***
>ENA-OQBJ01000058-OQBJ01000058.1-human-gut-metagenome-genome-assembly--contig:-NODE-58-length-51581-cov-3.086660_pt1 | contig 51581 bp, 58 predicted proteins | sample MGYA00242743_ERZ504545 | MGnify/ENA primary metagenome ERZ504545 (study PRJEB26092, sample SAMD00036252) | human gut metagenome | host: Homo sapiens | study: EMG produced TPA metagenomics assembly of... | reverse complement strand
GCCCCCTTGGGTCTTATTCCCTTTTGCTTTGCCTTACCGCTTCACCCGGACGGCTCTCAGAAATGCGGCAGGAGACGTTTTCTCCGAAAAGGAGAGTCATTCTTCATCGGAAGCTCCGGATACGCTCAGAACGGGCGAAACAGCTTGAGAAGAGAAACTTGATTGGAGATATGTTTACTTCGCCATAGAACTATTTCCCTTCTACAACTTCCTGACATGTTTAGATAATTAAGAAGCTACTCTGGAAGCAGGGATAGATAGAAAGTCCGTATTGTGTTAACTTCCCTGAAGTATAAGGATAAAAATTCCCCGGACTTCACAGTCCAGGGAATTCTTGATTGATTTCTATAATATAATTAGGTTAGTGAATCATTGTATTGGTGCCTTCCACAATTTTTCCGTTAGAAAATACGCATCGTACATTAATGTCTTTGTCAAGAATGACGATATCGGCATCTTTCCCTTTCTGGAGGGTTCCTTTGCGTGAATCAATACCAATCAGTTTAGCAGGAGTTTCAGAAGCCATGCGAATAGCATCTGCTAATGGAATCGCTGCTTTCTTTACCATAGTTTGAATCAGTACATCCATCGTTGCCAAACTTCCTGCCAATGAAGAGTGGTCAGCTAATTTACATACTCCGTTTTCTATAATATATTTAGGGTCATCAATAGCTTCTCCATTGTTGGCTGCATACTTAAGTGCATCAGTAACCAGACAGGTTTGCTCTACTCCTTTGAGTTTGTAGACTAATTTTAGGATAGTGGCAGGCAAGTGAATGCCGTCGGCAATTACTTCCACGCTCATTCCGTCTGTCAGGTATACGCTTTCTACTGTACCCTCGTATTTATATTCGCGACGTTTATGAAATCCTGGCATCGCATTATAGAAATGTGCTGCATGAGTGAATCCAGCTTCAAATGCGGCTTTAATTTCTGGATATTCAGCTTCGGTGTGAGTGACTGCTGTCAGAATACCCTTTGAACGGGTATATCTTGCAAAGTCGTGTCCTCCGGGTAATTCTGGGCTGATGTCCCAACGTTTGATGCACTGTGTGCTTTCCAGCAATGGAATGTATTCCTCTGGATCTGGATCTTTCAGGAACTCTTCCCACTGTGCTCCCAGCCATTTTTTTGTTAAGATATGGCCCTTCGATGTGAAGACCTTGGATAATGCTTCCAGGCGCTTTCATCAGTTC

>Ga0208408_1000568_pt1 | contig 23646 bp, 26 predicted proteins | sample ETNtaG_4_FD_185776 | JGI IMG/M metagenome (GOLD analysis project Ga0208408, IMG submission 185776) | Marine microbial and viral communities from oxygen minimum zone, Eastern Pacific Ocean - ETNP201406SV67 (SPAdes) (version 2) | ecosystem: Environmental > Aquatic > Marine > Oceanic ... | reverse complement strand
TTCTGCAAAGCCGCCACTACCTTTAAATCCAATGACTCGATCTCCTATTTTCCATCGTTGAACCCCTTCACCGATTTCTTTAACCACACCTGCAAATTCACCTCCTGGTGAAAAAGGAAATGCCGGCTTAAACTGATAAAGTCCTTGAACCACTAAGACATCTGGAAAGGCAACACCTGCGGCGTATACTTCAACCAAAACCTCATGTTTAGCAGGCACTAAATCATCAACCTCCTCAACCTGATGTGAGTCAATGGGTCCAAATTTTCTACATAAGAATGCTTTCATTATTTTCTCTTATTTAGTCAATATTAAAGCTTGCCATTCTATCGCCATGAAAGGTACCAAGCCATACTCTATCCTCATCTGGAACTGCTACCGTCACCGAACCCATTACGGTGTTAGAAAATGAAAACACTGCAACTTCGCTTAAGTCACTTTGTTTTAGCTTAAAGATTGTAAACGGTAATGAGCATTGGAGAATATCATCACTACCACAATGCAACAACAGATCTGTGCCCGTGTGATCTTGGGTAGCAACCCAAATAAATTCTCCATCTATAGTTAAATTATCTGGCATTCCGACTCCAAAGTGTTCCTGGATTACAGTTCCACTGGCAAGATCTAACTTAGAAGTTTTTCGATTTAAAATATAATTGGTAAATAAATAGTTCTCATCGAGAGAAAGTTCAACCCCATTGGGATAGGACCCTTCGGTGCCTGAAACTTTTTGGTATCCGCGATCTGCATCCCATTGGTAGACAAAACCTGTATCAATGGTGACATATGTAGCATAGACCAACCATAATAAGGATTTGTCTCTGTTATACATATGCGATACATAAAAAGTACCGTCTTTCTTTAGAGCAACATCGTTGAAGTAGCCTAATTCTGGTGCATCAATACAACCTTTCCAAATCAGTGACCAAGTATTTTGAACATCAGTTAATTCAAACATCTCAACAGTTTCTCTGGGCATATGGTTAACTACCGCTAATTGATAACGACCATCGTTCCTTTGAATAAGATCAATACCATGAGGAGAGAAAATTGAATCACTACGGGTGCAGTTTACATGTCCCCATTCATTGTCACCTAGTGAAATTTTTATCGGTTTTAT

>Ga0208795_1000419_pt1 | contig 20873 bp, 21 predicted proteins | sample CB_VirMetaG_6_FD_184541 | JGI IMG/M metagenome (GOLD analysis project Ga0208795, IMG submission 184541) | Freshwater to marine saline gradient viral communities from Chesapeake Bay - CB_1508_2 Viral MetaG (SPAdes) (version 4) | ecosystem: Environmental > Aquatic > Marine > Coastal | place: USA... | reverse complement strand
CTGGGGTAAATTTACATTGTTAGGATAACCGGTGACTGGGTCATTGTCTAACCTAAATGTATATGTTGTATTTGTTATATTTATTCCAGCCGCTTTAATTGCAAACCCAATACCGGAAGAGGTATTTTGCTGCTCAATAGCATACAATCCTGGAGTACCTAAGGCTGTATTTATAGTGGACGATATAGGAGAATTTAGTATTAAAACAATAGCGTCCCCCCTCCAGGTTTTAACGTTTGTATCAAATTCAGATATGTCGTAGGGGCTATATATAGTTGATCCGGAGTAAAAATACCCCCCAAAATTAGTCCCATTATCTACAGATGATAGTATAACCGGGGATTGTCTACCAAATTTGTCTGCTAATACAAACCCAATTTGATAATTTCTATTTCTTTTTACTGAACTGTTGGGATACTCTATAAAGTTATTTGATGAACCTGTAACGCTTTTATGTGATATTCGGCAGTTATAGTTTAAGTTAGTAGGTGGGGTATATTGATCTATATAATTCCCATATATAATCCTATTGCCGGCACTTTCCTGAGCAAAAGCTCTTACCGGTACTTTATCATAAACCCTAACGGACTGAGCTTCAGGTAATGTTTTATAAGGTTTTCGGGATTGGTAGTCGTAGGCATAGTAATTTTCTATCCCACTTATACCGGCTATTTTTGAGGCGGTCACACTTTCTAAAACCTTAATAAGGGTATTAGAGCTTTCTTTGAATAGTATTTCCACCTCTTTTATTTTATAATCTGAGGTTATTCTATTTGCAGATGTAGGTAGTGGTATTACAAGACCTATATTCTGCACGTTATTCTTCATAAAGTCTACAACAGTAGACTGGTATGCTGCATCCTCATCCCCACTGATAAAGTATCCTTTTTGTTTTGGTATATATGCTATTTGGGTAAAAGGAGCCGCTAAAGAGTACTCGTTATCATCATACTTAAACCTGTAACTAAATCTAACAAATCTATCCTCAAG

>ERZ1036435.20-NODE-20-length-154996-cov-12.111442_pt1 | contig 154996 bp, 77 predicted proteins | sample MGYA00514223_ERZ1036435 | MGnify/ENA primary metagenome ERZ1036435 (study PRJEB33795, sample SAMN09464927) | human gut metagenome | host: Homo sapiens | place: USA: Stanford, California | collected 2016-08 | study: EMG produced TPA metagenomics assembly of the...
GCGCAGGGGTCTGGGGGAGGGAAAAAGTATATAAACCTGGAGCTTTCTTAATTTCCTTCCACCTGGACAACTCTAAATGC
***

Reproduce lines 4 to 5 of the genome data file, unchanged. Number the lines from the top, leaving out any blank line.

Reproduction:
TTCTGCAAAGCCGCCACTACCTTTAAATCCAATGACTCGATCTCCTATTTTCCATCGTTGAACCCCTTCACCGATTTCTTTAACCACACCTGCAAATTCACCTCCTGGTGAAAAAGGAAATGCCGGCTTAAACTGATAAAGTCCTTGAACCACTAAGACATCTGGAAAGGCAACACCTGCGGCGTATACTTCAACCAAAACCTCATGTTTAGCAGGCACTAAATCATCAACCTCCTCAACCTGATGTGAGTCAATGGGTCCAAATTTTCTACATAAGAATGCTTTCATTATTTTCTCTTATTTAGTCAATATTAAAGCTTGCCATTCTATCGCCATGAAAGGTACCAAGCCATACTCTATCCTCATCTGGAACTGCTACCGTCACCGAACCCATTACGGTGTTAGAAAATGAAAACACTGCAACTTCGCTTAAGTCACTTTGTTTTAGCTTAAAGATTGTAAACGGTAATGAGCATTGGAGAATATCATCACTACCACAATGCAACAACAGATCTGTGCCCGTGTGATCTTGGGTAGCAACCCAAATAAATTCTCCATCTATAGTTAAATTATCTGGCATTCCGACTCCAAAGTGTTCCTGGATTACAGTTCCACTGGCAAGATCTAACTTAGAAGTTTTTCGATTTAAAATATAATTGGTAAATAAATAGTTCTCATCGAGAGAAAGTTCAACCCCATTGGGATAGGACCCTTCGGTGCCTGAAACTTTTTGGTATCCGCGATCTGCATCCCATTGGTAGACAAAACCTGTATCAATGGTGACATATGTAGCATAGACCAACCATAATAAGGATTTGTCTCTGTTATACATATGCGATACATAAAAAGTACCGTCTTTCTTTAGAGCAACATCGTTGAAGTAGCCTAATTCTGGTGCATCAATACAACCTTTCCAAATCAGTGACCAAGTATTTTGAACATCAGTTAATTCAAACATCTCAACAGTTTCTCTGGGCATATGGTTAACTACCGCTAATTGATAACGACCATCGTTCCTTTGAATAAGATCAATACCATGAGGAGAGAAAATTGAATCACTACGGGTGCAGTTTACATGTCCCCATTCATTGTCACCTAGTGAAATTTTTATCGGTTTTAT

>Ga0208795_1000419_pt1 | contig 20873 bp, 21 predicted proteins | sample CB_VirMetaG_6_FD_184541 | JGI IMG/M metagenome (GOLD analysis project Ga0208795, IMG submission 184541) | Freshwater to marine saline gradient viral communities from Chesapeake Bay - CB_1508_2 Viral MetaG (SPAdes) (version 4) | ecosystem: Environmental > Aquatic > Marine > Coastal | place: USA... | reverse complement strand